Thoughts on Netroots Nation, RightOnline 2011


Before sorting through my thoughts on this year’s Netroots Nation and RightOnline, I made the poor choice of first sorting through the overstuffed schwag bag I dragged with me from Minneapolis back to DC. The reams of paper and Stuff included flyers for progressive PACs, and conservative activist groups, buttons for AFSCME and “Kill the Death Tax!,” pamphlets for the Independent Women’s Forum stuck to the back of a primer from the Guttmacher Institute, and, strangely, a coupon for “FinnStyle” – a “one-of-a-kind” “modern Finnish design” store. (Huh.)

Save the Finns, none of these materials were too surprising. Folks familiar with the online organizing world’s “dueling” left and right conferences – held annually in the same city, often just blocks away from one another – would quickly recognize the names, asks and info supplied by both events. (And for the unfamiliar, noting that Netroots was started by Daily Kos and RightOnline by Americans for Prosperity should help bring you up to speed.)

What I wasn’t expecting was the particular emphasis on SuperPACs and K Street from both sides. Maybe some of you NN/ROL veterans out there are rolling your eyes, but allow someone new to the scene to express some optimism:

Sure, Russ Feingold’s talk about rejecting SuperPACs and unlimited spending at Netroots came embedded with an ask for his PAC (Progressives United), but there is a difference between PAC and SuperPAC spending on elections (an “unlimited’ difference, if you will) and it’s hard to argue with Feingold’s central point: “We have never needed independent checks on our public institutions more.” Unlimited spending by special interests in elections does not a democratic process make.

Sunlight’s had its watchbears…er, watchdogs…on the issue of SuperPACs for months now: from Stephen Colbert’s flirtations with the FEC to covering the birth of new interests, we’re creating opportunities for you to follow shadowy influences, and even to help bring the disclosure the FEC is slow to make. (On that note, if you haven’t checked out SuperPAC Sleuth to see what a SuperPAC really looks like, you’re missing out.)

I appreciated that Feingold took the opportunity to use his keynote not (just) to grandstand big-D Democratic ideals, but to call out both parties for fighting against progress in campaign finance reform. His recounting of campaign finance history (a large chunk of his 27 minute speech) is definitely worth the watch — particularly since he calls for the passage of transparency legislation, the DISCLOSE Act — and though the historical section is non-partisan, viewer be warned, the overall lens of this talk is left-leaning. (It was delivered at Netroots, after all.)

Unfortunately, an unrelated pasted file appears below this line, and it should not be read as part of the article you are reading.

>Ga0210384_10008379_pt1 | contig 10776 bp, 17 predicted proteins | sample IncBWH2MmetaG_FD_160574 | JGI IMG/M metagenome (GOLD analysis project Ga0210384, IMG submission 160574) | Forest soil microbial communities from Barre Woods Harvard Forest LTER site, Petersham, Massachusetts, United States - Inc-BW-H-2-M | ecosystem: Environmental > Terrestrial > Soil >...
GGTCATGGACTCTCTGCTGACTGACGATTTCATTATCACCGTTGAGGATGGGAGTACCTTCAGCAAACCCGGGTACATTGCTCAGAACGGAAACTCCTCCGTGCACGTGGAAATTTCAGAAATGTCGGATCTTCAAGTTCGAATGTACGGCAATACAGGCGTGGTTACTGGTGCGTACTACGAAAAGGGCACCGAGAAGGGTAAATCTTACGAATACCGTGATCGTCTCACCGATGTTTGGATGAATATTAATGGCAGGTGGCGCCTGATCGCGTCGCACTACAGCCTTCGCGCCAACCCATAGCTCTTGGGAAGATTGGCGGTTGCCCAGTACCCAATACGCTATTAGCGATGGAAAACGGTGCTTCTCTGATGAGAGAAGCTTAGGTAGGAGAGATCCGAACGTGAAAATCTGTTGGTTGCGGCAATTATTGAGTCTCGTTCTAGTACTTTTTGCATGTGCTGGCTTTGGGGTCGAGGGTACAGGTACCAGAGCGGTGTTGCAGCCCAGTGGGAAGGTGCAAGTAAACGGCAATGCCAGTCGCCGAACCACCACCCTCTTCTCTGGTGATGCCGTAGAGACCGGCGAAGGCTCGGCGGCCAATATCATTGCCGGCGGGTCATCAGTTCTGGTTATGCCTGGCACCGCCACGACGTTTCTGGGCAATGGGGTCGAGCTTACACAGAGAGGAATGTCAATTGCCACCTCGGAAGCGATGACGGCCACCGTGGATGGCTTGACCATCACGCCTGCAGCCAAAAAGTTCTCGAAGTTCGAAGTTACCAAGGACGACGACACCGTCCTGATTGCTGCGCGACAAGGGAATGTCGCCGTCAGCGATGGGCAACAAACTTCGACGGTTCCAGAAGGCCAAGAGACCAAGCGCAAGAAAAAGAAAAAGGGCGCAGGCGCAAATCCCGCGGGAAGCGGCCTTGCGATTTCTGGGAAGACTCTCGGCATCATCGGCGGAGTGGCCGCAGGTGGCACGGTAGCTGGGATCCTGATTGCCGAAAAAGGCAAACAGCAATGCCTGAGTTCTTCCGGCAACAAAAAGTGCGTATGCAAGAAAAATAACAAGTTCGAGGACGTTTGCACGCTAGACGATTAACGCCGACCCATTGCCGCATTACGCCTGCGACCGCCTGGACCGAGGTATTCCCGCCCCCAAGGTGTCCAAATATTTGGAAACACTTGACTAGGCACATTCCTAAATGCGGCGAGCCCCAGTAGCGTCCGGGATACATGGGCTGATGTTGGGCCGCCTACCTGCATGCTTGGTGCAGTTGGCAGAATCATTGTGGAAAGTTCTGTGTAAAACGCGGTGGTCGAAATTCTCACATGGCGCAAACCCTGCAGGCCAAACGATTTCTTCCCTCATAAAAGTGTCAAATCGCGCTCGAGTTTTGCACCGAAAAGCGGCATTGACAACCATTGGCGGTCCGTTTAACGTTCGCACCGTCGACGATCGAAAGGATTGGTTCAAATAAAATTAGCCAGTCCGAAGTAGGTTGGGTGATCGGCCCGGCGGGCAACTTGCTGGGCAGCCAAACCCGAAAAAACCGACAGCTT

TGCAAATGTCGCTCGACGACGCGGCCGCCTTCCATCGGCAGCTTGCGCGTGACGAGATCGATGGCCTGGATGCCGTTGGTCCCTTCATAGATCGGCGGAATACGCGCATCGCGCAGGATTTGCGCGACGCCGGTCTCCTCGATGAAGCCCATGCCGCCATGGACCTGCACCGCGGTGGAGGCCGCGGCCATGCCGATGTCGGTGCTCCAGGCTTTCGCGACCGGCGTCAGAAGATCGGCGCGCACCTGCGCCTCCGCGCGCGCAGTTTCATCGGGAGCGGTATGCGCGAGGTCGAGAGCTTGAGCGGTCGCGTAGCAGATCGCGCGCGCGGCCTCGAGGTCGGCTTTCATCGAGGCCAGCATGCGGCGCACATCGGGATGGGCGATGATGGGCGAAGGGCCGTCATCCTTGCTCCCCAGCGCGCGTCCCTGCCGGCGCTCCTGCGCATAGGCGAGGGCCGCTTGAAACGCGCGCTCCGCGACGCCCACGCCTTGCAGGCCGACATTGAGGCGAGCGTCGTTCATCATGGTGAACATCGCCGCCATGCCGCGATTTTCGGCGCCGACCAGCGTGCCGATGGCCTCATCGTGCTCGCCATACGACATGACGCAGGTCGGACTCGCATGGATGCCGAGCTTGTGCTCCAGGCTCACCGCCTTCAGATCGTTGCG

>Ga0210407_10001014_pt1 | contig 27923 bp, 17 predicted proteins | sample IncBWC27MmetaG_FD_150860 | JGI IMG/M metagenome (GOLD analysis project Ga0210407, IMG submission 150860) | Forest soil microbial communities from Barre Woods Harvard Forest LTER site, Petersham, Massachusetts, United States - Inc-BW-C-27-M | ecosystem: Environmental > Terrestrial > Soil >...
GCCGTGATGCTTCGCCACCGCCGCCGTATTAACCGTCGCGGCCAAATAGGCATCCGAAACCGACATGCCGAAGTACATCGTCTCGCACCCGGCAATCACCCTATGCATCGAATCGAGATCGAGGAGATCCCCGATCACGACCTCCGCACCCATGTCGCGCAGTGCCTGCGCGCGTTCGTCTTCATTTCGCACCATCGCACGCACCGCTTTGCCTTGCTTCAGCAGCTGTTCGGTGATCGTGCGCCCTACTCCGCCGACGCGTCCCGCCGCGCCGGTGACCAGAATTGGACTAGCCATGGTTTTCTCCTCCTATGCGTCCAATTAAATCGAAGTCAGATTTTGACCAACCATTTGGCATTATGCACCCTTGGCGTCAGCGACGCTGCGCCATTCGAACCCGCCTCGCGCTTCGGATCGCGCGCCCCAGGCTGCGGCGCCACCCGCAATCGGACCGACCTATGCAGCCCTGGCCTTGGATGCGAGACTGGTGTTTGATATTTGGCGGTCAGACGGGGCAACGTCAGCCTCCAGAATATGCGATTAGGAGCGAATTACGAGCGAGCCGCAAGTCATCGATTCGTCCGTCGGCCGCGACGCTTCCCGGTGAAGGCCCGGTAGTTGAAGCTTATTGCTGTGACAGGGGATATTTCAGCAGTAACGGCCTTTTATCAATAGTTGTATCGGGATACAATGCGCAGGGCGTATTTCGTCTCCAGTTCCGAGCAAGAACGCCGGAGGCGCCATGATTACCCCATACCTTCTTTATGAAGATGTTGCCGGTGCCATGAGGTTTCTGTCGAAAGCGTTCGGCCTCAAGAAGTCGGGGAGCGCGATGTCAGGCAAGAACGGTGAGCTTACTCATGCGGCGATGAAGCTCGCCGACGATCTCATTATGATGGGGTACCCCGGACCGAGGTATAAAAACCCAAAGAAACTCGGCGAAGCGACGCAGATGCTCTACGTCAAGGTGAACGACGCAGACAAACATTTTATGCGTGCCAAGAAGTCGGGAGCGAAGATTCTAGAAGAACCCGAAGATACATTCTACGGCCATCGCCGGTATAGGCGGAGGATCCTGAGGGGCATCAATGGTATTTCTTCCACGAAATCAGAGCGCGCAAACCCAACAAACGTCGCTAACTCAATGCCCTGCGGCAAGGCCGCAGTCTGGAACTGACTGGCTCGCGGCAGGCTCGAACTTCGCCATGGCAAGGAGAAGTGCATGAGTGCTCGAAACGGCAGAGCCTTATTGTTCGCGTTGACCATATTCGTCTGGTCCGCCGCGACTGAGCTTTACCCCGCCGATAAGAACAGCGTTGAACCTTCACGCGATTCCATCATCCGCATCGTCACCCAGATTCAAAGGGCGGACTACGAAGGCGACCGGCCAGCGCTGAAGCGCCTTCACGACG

Although SuperPACs weren’t mentioned with the same frequency at RightOnline, there was the same level of interest and energy in discussing the role of monied K Street lobbyists and their influence on the political system. The timing couldn’t be more perfect: On June 23rd, just before RO started, a bill was introduced in the House to “create a Lobbying Disclosure Act Task Force, and to make modifications to the Lobbying Disclosure Act of 1995.” It’s an exciting piece of transparency legislation, and while it may not go as far as those of us invested in lobbying disclosure would like, examining the rules by which unelected actors play is necessary for improving the efficiency and accountability of our government. The more we know as citizens, the more informed we can be in the voting booth, with our wallets, and as consumers and producers of media.

Michelle Malkin at RightOnline Michelle Malkin at RightOnline

In this same vein, many of RightOnline’s breakout sessions were focused on practical takeaways and strategies for users to inform themselves and others. One interesting panel ran through the details of the Freedom of Information Act: how (and when) to make requests and tips on dealing with state agencies. This fit nicely with the narrative of fostering citizen watchdogs and pushing bloggers to be investigators: to use government data to hold government accountable.

Whether you lean left or right, you have to admit that it’s heartening to watch the network of people who realize — or rather, grok the potential for online organizing to have a massive impact on open government. Though the language and party lines may differ, though the issues diverge and may never explicitly refer to transparency, in truth, we’re working for the same ends: We are using technology to engage with our democracy. We are harnessing our influence as people and as citizens to counteract the influence of deep pockets. And just because we don’t have sunlight shining in every corner of governement yet, doesn’t mean that we’re not all still fighting.